The University of Maryland launched its Research Leaders Fellows Program on Tuesday to support new professors to develop interdisciplinary projects, according to a press release.

The program plans to recruit a cohort of 18 recently tenured faculty members with representation from schools and colleges across the university. The 10-month program aims to foster the growth of the campus’s research enterprise, according to the release.

Laurie Locascio, vice president for research, stressed the importance of research powered by multiple fields. Many federal agencies are now prioritizing funding interdisciplinary research, she added. 

“Convergence is important to come up with highly creative solutions to some of the major problems affecting society today,” Locascio said.

Locascio’s office, which will be leading this program, has spoken to people at the National Science Foundation, the National Institutes of Health and the Defense Advanced Research Projects Agency about how they can be involved with this initiative. 

As part of the program, fellows will brainstorm in small groups to come up with a research idea that connects their areas of expertise. 

Once the program is over, Locascio said her office will provide support for faculty to develop funding proposals to support the research ideas they come up with during the program. 

Such support will help recently tenured investigators like Quentin Gaudry, an Associate Professor in the Department of Biology. Gaudry’s lab uses complex technology to study individual neurons in the brain. Gaudry said one of the critical components of developing a successful research program is figuring out how to acquire funding.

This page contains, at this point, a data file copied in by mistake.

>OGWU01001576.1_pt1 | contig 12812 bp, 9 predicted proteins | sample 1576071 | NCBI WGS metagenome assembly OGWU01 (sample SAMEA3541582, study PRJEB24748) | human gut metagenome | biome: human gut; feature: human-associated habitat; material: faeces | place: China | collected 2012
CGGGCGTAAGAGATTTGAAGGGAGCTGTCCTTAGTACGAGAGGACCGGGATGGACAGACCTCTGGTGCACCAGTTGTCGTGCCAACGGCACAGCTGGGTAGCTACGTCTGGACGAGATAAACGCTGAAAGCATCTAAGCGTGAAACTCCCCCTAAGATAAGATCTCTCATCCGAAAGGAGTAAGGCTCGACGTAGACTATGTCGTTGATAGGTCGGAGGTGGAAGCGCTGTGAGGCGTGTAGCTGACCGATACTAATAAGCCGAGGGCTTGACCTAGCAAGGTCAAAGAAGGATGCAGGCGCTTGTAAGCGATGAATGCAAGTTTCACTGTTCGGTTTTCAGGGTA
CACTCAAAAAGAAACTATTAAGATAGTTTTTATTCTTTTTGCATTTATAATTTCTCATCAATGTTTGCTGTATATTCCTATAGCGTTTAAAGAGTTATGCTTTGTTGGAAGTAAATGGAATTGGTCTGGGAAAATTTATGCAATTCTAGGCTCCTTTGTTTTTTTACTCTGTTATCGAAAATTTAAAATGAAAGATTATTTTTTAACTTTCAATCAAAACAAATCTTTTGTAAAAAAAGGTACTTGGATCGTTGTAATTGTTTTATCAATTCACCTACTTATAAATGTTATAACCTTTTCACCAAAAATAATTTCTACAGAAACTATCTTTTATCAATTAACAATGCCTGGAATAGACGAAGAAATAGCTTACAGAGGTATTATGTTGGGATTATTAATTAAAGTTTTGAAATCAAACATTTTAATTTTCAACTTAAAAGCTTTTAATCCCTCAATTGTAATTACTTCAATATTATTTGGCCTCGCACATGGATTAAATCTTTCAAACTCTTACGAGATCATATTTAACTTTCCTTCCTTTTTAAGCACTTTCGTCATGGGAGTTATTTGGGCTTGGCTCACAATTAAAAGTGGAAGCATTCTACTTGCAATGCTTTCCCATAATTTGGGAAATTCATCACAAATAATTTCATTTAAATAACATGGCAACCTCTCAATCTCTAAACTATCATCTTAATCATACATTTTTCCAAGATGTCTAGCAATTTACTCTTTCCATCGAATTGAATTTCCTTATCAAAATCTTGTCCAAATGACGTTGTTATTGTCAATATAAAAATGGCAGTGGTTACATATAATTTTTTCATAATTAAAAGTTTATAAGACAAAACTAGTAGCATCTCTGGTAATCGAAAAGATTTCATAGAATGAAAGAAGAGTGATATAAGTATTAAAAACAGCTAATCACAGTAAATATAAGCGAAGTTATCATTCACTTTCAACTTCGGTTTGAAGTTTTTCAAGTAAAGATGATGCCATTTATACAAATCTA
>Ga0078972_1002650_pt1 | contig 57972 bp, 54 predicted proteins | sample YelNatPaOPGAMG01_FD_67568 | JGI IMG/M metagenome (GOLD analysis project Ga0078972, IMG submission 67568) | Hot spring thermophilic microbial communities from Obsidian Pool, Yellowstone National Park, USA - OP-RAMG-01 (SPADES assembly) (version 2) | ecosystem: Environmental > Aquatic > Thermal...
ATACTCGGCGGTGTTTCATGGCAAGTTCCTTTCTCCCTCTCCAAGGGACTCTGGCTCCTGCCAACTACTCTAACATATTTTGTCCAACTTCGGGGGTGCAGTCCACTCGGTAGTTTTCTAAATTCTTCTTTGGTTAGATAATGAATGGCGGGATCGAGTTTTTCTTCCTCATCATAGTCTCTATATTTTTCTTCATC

Through the tenure process, Gaudry said he’s learned not to be afraid of spending the funding he received since it often leads to more grant money for future projects.   

“When I started buying fancier toys, we got better publications. Science is not for efficiency and [being] conservative, it is to make big breakthroughs at any cost you can afford,” Gaudry said.
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In addition to the push for interdisciplinary research, the University of Maryland Research Leaders Fellows Program aims to help newly tenured faculty grow and develop their labs. The program will also include training in networking, team building and communication. 

Kelly Hamby, a recently tenured professor in the entomology department, said that tenure can be “stressful”  and even “miserable when you are in the trenches.” But it can also drive controversial work, she said.

“Tenure gives you the support and backing to continue to do your work even if you are doing things that are not necessarily with the current politics,” Hamby added.

Hamby’s lab focuses on studying how to improve the sustainability and productivity of farm crops. Now that she has tenure, she is reevaluating which projects she is pursuing, she said.

The launching of this program is a milestone in one of the goals new university President Darryll Pines highlighted in his first day on the job. 

Locascio said that the program is one of the first of its kind in the U.S. and is being modeled after similar ones at the University of Birmingham in the United Kingdom and the University of Melbourne in Australia. 

“Investing in faculty that are on the trajectory to be the next generation of leaders will make their connection to the University of Maryland stronger,” Locascio said.